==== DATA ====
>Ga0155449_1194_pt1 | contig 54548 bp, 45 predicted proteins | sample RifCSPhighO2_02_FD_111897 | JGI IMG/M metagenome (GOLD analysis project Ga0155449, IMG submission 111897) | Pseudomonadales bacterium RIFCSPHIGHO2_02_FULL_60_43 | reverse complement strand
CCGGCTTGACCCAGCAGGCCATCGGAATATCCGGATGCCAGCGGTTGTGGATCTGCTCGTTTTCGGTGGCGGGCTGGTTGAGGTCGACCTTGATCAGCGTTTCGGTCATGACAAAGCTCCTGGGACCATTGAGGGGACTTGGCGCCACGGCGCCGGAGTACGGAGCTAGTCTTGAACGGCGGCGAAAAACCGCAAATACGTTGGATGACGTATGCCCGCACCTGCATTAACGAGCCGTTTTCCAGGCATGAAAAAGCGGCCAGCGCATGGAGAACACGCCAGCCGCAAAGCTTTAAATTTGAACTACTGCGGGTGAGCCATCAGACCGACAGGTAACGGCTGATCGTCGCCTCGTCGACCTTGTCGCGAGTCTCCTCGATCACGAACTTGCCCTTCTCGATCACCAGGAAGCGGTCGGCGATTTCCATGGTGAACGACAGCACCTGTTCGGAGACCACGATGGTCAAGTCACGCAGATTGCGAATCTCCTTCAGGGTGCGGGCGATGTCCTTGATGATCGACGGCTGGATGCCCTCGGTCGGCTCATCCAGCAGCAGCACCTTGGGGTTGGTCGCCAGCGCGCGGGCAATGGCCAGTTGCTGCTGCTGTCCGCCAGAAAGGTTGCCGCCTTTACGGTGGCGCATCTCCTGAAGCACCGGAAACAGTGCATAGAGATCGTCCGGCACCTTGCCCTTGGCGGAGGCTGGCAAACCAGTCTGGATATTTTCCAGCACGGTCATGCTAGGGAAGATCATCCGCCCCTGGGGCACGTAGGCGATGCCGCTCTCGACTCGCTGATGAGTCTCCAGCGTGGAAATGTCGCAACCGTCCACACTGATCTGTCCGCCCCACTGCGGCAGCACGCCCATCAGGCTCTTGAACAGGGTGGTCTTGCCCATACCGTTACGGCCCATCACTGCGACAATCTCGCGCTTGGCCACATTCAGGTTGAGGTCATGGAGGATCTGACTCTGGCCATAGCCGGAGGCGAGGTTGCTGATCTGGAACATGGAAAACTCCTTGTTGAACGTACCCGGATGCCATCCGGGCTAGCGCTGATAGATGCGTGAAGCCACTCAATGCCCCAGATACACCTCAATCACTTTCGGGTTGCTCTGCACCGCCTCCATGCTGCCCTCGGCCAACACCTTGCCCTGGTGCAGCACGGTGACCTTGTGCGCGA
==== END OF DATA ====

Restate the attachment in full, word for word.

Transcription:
>Ga0155449_1194_pt1 | contig 54548 bp, 45 predicted proteins | sample RifCSPhighO2_02_FD_111897 | JGI IMG/M metagenome (GOLD analysis project Ga0155449, IMG submission 111897) | Pseudomonadales bacterium RIFCSPHIGHO2_02_FULL_60_43 | reverse complement strand
CCGGCTTGACCCAGCAGGCCATCGGAATATCCGGATGCCAGCGGTTGTGGATCTGCTCGTTTTCGGTGGCGGGCTGGTTGAGGTCGACCTTGATCAGCGTTTCGGTCATGACAAAGCTCCTGGGACCATTGAGGGGACTTGGCGCCACGGCGCCGGAGTACGGAGCTAGTCTTGAACGGCGGCGAAAAACCGCAAATACGTTGGATGACGTATGCCCGCACCTGCATTAACGAGCCGTTTTCCAGGCATGAAAAAGCGGCCAGCGCATGGAGAACACGCCAGCCGCAAAGCTTTAAATTTGAACTACTGCGGGTGAGCCATCAGACCGACAGGTAACGGCTGATCGTCGCCTCGTCGACCTTGTCGCGAGTCTCCTCGATCACGAACTTGCCCTTCTCGATCACCAGGAAGCGGTCGGCGATTTCCATGGTGAACGACAGCACCTGTTCGGAGACCACGATGGTCAAGTCACGCAGATTGCGAATCTCCTTCAGGGTGCGGGCGATGTCCTTGATGATCGACGGCTGGATGCCCTCGGTCGGCTCATCCAGCAGCAGCACCTTGGGGTTGGTCGCCAGCGCGCGGGCAATGGCCAGTTGCTGCTGCTGTCCGCCAGAAAGGTTGCCGCCTTTACGGTGGCGCATCTCCTGAAGCACCGGAAACAGTGCATAGAGATCGTCCGGCACCTTGCCCTTGGCGGAGGCTGGCAAACCAGTCTGGATATTTTCCAGCACGGTCATGCTAGGGAAGATCATCCGCCCCTGGGGCACGTAGGCGATGCCGCTCTCGACTCGCTGATGAGTCTCCAGCGTGGAAATGTCGCAACCGTCCACACTGATCTGTCCGCCCCACTGCGGCAGCACGCCCATCAGGCTCTTGAACAGGGTGGTCTTGCCCATACCGTTACGGCCCATCACTGCGACAATCTCGCGCTTGGCCACATTCAGGTTGAGGTCATGGAGGATCTGACTCTGGCCATAGCCGGAGGCGAGGTTGCTGATCTGGAACATGGAAAACTCCTTGTTGAACGTACCCGGATGCCATCCGGGCTAGCGCTGATAGATGCGTGAAGCCACTCAATGCCCCAGATACACCTCAATCACTTTCGGGTTGCTCTGCACCGCCTCCATGCTGCCCTCGGCCAACACCTTGCCCTGGTGCAGCACGGTGACCTTGTGCGCGA